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School district presents draft budget


The Archuleta School District Board of Education (BOE) held a work session on Tuesday, May 28, in which Assistant Finance Director Eric Burt presented the 2024-2025 draft budget for the district.

Burt began the presentation by noting a few highlights in the budget, which included the total program funding at $18,924,881, a 6.8 percent increase from the previous year. The district’s per-pupil funding is $11,782, an 8.5 percent increase from last year.

He explained that the per-pupil funding is a larger increase compared to the total program funding “due to the fact that secure rural money is now a part of the formula.”

Total projected revenue is listed at $21,218,546, Burt noted, explaining that, of that total, $929,106 is considered as “additional” or “new money.”

From the additional $929,106, 80 percent of that, or $743,285, was allocated to salaries/benefits and 20 percent, or $185,821, was allocated to operations in the draft budget.

Other highlights noted by Burt include a 3 percent raise for all employees, an additional top step for all certified and classified lanes, and the addition of two new special education teachers.

Burt went on to mention that the district pupil count for that proposed budget is 1,606, which is down from 1,631 the previous year.

He also noted that the budget stabilization factor will not be included in the 2024-2025 budget. 

“So, we’re not going to lose that quarter million or so,” he said.

Total appropriated funds is listed at $34,460,430. The general fund is responsible for $30,490,156 of those appropriations, while the food service fund has $1,004,806, the designated purpose grants fund is at $1,371,368 and the pupil activity fund is at $347,223.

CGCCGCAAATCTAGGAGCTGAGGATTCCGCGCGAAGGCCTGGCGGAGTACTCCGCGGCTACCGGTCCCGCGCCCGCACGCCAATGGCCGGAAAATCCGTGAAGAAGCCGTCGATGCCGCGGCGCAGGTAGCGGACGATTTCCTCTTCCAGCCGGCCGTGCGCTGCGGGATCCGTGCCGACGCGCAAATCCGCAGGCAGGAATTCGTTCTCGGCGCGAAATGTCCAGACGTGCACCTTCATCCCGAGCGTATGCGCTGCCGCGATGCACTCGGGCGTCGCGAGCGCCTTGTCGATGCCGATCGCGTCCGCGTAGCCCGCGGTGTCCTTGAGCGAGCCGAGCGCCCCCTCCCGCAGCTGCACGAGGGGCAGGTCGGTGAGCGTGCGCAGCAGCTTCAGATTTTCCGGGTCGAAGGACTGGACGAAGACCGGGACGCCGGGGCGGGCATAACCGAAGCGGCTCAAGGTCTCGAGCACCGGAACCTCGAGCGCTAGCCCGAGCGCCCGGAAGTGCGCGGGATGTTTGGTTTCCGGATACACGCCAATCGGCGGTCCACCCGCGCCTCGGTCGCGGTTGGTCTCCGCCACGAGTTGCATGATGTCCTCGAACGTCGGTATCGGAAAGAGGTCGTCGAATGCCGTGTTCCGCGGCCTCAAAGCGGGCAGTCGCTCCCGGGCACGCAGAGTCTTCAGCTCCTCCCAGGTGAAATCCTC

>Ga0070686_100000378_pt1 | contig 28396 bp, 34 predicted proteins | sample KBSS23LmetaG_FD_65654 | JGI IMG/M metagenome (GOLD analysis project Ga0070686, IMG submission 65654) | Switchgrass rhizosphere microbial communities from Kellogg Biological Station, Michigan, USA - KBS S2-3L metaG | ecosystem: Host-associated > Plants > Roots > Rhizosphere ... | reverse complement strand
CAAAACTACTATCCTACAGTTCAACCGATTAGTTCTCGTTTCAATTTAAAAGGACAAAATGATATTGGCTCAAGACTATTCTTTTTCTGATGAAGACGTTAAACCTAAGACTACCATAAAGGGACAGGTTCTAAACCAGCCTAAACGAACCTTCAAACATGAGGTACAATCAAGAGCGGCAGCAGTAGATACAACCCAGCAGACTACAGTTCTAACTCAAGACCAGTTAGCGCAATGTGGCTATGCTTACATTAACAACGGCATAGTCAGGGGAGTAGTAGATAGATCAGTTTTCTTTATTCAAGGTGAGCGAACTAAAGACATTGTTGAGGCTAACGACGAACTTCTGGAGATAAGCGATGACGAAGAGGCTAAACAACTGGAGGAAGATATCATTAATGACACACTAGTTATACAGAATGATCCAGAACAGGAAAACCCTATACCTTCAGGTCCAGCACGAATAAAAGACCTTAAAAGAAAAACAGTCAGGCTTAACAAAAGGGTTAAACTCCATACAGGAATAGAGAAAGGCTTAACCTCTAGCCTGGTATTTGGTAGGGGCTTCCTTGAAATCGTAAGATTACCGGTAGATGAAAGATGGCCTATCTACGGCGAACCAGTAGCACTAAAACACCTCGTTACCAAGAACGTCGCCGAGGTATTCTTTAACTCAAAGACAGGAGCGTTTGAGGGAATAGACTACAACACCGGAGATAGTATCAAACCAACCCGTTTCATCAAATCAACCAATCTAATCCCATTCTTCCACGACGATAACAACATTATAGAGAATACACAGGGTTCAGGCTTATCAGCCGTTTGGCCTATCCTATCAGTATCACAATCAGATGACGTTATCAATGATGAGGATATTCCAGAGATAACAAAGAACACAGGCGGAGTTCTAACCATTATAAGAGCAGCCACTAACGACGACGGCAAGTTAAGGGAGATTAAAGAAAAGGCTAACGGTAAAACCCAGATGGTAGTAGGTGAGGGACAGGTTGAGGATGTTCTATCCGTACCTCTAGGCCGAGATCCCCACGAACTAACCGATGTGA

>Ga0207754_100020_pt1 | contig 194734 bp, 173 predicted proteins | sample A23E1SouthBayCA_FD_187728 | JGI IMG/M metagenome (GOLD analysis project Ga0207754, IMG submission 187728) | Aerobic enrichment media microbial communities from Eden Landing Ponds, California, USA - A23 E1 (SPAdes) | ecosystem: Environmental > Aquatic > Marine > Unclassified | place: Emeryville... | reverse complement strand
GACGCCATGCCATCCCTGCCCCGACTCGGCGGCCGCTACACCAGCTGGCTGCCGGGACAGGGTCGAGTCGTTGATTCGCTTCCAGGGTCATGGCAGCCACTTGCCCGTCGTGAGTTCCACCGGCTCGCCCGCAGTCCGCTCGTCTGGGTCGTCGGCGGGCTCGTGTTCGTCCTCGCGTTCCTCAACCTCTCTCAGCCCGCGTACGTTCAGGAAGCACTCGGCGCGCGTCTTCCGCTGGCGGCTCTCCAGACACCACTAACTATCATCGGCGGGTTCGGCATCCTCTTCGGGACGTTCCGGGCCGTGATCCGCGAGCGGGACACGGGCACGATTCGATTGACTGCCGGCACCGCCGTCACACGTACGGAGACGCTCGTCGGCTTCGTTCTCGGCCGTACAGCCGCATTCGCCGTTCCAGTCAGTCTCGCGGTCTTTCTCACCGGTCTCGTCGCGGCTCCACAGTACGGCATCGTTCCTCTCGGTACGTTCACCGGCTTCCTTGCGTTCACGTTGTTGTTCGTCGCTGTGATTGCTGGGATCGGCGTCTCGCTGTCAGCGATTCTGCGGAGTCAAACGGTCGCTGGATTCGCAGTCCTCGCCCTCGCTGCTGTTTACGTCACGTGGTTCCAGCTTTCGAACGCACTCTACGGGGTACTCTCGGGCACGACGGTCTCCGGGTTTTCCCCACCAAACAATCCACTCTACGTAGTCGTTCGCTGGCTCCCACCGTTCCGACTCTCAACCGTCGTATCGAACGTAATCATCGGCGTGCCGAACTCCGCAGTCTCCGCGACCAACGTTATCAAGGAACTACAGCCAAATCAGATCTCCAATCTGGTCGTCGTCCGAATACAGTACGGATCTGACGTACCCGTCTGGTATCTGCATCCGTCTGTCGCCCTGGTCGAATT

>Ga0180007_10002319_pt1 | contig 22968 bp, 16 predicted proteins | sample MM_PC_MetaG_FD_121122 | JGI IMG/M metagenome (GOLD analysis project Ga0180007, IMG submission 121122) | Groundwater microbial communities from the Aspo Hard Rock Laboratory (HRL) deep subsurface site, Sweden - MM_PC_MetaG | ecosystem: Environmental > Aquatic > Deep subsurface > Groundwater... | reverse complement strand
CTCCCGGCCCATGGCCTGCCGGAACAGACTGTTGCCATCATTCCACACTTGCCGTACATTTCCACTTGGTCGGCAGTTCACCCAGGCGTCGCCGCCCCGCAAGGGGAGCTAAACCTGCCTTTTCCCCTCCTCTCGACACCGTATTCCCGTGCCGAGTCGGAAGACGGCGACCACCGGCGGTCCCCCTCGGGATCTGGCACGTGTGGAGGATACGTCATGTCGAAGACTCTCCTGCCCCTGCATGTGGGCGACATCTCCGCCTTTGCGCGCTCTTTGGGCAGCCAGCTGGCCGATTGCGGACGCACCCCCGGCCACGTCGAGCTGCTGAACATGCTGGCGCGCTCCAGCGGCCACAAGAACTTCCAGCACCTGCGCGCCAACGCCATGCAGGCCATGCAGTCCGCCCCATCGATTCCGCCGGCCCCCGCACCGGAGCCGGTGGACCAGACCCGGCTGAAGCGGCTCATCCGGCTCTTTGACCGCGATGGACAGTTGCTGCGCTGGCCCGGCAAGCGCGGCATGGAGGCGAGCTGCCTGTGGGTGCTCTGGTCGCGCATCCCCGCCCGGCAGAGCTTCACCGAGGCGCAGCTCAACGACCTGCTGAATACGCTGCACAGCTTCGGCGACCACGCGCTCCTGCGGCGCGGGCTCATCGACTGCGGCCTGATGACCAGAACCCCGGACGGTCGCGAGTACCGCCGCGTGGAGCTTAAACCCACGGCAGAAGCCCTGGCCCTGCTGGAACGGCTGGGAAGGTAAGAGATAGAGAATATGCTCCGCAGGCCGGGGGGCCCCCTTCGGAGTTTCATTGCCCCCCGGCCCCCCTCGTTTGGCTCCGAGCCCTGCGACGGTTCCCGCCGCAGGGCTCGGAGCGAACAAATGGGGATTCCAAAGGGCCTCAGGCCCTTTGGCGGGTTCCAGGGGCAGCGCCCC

The remaining appropriations are the capital reserve fund at $927,678 and the trust fund at $319,299, according to the draft budget.

Burt indicated that when the BOE votes on approving the budget at the next regular board meeting, those will be the amounts being looked at.

He also noted that the BOE will have to vote on approving the original food service fund balance of $161,777 and the capital fund project balance of $400,078.

Burt explained that the capital fund project balance reflects previous year’s projects that have not been completed or totally liquidated yet.

Burt went on to provide more detail in regard to pupil count in the district and the state’s projections.

The state is projecting roughly a 50-student drop in enrollment for the district for next year. This is following a 110-student drop in the district’s enrollment last year, he explained.

Burt mentioned that drop is mainly due to preschool program enrollment numbers no longer being included in that count.

“But, overall, we can see that we are on a downward track in terms of pupil count,” he added.

Burt went on to review the general fund summary in more detail, noting a $2.6 million increase in local revenue, “on top of the almost $4 million that we have in the revised budget, so we’re looking at $19.67 million.”